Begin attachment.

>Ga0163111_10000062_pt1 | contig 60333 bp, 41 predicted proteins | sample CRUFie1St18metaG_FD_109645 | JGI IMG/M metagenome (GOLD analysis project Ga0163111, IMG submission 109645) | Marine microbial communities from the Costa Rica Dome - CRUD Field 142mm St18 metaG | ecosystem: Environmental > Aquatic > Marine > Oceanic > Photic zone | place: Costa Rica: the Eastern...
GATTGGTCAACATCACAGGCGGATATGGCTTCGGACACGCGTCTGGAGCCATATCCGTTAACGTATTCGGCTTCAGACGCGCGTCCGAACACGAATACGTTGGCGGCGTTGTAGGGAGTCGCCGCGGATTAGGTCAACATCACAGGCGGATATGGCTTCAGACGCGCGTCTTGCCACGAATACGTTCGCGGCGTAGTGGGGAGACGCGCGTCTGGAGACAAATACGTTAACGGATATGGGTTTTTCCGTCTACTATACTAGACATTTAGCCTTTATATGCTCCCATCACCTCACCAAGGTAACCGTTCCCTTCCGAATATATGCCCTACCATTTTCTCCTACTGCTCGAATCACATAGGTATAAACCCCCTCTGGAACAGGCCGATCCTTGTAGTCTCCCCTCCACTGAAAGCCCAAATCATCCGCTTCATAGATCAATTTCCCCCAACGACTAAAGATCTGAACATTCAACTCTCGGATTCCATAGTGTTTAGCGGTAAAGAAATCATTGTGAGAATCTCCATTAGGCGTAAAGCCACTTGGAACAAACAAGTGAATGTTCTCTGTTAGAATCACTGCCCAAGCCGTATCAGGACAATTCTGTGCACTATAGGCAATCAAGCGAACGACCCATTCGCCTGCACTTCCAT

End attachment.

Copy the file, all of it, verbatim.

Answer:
>Ga0163111_10000062_pt1 | contig 60333 bp, 41 predicted proteins | sample CRUFie1St18metaG_FD_109645 | JGI IMG/M metagenome (GOLD analysis project Ga0163111, IMG submission 109645) | Marine microbial communities from the Costa Rica Dome - CRUD Field 142mm St18 metaG | ecosystem: Environmental > Aquatic > Marine > Oceanic > Photic zone | place: Costa Rica: the Eastern...
GATTGGTCAACATCACAGGCGGATATGGCTTCGGACACGCGTCTGGAGCCATATCCGTTAACGTATTCGGCTTCAGACGCGCGTCCGAACACGAATACGTTGGCGGCGTTGTAGGGAGTCGCCGCGGATTAGGTCAACATCACAGGCGGATATGGCTTCAGACGCGCGTCTTGCCACGAATACGTTCGCGGCGTAGTGGGGAGACGCGCGTCTGGAGACAAATACGTTAACGGATATGGGTTTTTCCGTCTACTATACTAGACATTTAGCCTTTATATGCTCCCATCACCTCACCAAGGTAACCGTTCCCTTCCGAATATATGCCCTACCATTTTCTCCTACTGCTCGAATCACATAGGTATAAACCCCCTCTGGAACAGGCCGATCCTTGTAGTCTCCCCTCCACTGAAAGCCCAAATCATCCGCTTCATAGATCAATTTCCCCCAACGACTAAAGATCTGAACATTCAACTCTCGGATTCCATAGTGTTTAGCGGTAAAGAAATCATTGTGAGAATCTCCATTAGGCGTAAAGCCACTTGGAACAAACAAGTGAATGTTCTCTGTTAGAATCACTGCCCAAGCCGTATCAGGACAATTCTGTGCACTATAGGCAATCAAGCGAACGACCCATTCGCCTGCACTTCCAT